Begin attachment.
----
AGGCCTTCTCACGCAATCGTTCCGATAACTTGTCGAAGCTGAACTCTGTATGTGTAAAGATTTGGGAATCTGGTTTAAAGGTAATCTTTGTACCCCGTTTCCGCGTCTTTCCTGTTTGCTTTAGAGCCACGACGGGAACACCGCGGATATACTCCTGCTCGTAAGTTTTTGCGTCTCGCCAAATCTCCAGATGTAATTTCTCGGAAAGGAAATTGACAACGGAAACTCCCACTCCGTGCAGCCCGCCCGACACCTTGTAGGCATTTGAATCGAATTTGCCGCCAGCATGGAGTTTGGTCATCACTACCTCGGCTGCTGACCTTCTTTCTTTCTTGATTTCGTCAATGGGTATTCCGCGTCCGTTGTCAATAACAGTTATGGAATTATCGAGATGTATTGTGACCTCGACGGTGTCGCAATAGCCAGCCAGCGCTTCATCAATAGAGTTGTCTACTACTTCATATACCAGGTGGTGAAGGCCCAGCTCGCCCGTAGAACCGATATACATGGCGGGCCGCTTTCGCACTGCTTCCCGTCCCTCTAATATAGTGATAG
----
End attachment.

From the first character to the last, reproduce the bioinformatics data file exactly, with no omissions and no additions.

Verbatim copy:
AGGCCTTCTCACGCAATCGTTCCGATAACTTGTCGAAGCTGAACTCTGTATGTGTAAAGATTTGGGAATCTGGTTTAAAGGTAATCTTTGTACCCCGTTTCCGCGTCTTTCCTGTTTGCTTTAGAGCCACGACGGGAACACCGCGGATATACTCCTGCTCGTAAGTTTTTGCGTCTCGCCAAATCTCCAGATGTAATTTCTCGGAAAGGAAATTGACAACGGAAACTCCCACTCCGTGCAGCCCGCCCGACACCTTGTAGGCATTTGAATCGAATTTGCCGCCAGCATGGAGTTTGGTCATCACTACCTCGGCTGCTGACCTTCTTTCTTTCTTGATTTCGTCAATGGGTATTCCGCGTCCGTTGTCAATAACAGTTATGGAATTATCGAGATGTATTGTGACCTCGACGGTGTCGCAATAGCCAGCCAGCGCTTCATCAATAGAGTTGTCTACTACTTCATATACCAGGTGGTGAAGGCCCAGCTCGCCCGTAGAACCGATATACATGGCGGGCCGCTTTCGCACTGCTTCCCGTCCCTCTAATATAGTGATAG